The online Bible teaching ministry of John Brand

Why we need to take Genesis 1-2 literally (4)

So far in this short series of posts we have looked at the TEXTUAL, HERMENEUTICAL and THEOLOGICAL reasons why we need to take the opening chapters of Genesis literally. Today we look at some HISTORICAL reasons.

It may be the least important of the four arguments, but it is certainly not unimportant. While it may well be true that, certainly in the west, today it would appear that the majority of professing Christians do not hold to a six 24-hour day period for creation, that has not always been the case.   Recently, an online article in a well-known Christian magazine sneeringly described those who believed in a six day creation and a young earth as holding “indefensible” views and being “part of the problem”.  I replied by reminding the writer of some of the spiritual giants from previous days who also held these “indefensible” views.

It is true that while there have always been Christians, and branches of the Church, who have diverged from this position, adopting, for example, an allegorical or spiritualized approach as we have noted, the major consensus has been an adherence to the stance we have taken in these notes.

By way of evidence here are some quotes from a selection of Church Councils and leaders:

It pleased God the Father, Son and Holy Ghost, for the manifestation of the glory of his eternal power, wisdom, and goodness, in the beginning, to create, or make of nothing, world, and all things therein the visible or invisible, in the space of six days; and all very good.  (Westminster confession of Faith)

In the beginning it pleased God the Father, Son and Holy Spirit, for the manifestation of the glory of his eternal power, wisdom and goodness, to create or make the world, and all things therein, whether visible or invisible, in the space of six days, and all very good. (1689 Baptist Confession of Faith)

…in the context of “morning” and “evening” a “day” in Genesis 1 referred to a day of “24 hours” (Basil of Caesarea (AD 329-379) )

…the length of one day is 24 hours in extent. (Ambrose (cAD 339-397) )

 The first day was “without a doubt a day of 24 hours” (Bede (cAD 672-735) )

    …therefore, as the proverb has it, he (Moses) calls “a spade a spade,” i.e. he employs the terms “day” and “evening” without allegory, just as we customarily do… Moses spoke in the literal sense, not allegorically or figuratively, i.e. that the world, with all its creatures, was created within six days, as the words read. If we do not comprehend the reason for this, let us remain pupils and leave the job of teacher to the Holy Spirit. (Luther (AD 1483-1546) )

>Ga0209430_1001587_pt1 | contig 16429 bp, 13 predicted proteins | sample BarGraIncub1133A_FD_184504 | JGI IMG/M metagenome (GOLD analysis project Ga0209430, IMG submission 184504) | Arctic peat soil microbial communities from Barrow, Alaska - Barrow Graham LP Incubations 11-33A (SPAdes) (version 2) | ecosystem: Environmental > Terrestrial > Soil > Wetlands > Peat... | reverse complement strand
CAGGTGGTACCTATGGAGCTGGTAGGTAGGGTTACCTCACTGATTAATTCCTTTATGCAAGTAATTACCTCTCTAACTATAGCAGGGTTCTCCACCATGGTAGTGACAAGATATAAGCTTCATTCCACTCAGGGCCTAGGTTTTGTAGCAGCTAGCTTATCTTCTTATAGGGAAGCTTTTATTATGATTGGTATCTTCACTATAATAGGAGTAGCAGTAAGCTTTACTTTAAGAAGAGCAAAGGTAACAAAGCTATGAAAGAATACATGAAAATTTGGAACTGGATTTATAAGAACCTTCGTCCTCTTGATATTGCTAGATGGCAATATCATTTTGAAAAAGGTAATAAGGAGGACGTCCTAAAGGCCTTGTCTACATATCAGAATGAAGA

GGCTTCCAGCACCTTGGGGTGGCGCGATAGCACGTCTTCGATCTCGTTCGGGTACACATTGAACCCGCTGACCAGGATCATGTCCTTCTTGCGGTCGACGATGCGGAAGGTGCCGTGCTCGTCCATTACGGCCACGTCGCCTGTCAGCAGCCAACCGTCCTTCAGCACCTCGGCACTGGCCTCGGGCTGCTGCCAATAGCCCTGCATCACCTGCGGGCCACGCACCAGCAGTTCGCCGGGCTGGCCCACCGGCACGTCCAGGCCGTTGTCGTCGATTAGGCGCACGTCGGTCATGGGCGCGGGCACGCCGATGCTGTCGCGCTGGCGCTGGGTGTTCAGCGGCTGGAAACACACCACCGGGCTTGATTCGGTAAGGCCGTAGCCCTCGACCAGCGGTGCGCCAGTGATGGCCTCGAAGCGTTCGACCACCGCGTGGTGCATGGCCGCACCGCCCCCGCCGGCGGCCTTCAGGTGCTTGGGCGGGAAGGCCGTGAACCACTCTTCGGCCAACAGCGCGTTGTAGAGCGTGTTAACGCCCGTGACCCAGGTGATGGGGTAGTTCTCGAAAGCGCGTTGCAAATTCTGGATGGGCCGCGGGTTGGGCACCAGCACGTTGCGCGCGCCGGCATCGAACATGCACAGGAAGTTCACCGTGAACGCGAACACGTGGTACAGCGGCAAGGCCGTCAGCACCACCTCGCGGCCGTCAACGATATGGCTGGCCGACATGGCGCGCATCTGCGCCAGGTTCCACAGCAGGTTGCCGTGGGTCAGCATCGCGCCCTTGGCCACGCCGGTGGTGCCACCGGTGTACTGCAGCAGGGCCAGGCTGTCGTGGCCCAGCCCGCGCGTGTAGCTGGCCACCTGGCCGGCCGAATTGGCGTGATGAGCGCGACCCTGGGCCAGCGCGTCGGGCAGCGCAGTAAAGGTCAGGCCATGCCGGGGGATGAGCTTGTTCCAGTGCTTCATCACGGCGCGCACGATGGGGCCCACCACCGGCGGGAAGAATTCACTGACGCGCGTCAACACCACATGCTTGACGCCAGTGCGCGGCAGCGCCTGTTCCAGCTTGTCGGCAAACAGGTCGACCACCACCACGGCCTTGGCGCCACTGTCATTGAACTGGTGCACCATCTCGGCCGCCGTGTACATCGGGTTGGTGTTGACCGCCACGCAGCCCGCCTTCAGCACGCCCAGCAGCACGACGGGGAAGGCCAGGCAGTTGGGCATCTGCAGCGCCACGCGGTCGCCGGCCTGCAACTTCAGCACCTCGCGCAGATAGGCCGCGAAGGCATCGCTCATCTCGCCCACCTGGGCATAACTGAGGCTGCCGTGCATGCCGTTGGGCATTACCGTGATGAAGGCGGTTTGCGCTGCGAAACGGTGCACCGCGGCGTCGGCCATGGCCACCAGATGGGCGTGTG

Moses relates that God’s work was completed not in a moment but in six days… Let us rather conclude that God himself took the space of six days, for the purpose of accommodating his works to a capacity of men. (Calvin (AD 1509-1564) )

…if thou bring into parts, and severally examine what he made in those six days… Thou shalt be compelled to be amazed at the goodwill and power of God. (Henry Bullinger (AD 1504-1575) )

…in the beginning of time, when no creature had any being God by his Word alone, in the space of six days, created all things. (James Ussher (AD 1581-1656) )

… if God wanted us to understand the creation week as a literal week, He could hardly have made the point any clearer…. (Dr Peter Barnes (Lecturer in Church History, Presbyterian Theological Centre, Sydney) )

… if the inerrant Scripture in Gen 1 states that God created the world in six literal days, then why should we not simply accept it, rather than try to find all kinds of ways to explain it away? Sometimes the plain, simplest, most natural reading of the text is, indeed the best. Such is the case with Gen 1, despite all the attempts to explain it in some other, more complicated way. Dr Todd Beall (Professor of Old Testament, Capital Bible Seminary, Lanham, USA) )

I now hold to a literal six-day creation…Genesis says that God created the universe and everything in it in six twenty-four-hour periods. (R C Sproul)

…it seems to me that the natural reading of Genesis 1 is 24-hour days, not Day-Age. (John Piper)

God established the pattern of creation in seven days which constituted a complete week…(Day) cannot mean an age, but only a day, reckoned by the Jews from sunset to sunset.  Day with numerical adjectives in Hebrew always refers to a twenty-four hour period.  Confirming the order of the week in Exodus 20:8-11 confirms this understanding of the time element. (John MacArthur)

Of course, these are. like ourselves, but fallible men, but in a day and age when we who hold to the literal position of Scripture on this important issue appear to be in a derided minority, it’s good to remind ourselves that we are, at least, in great company!

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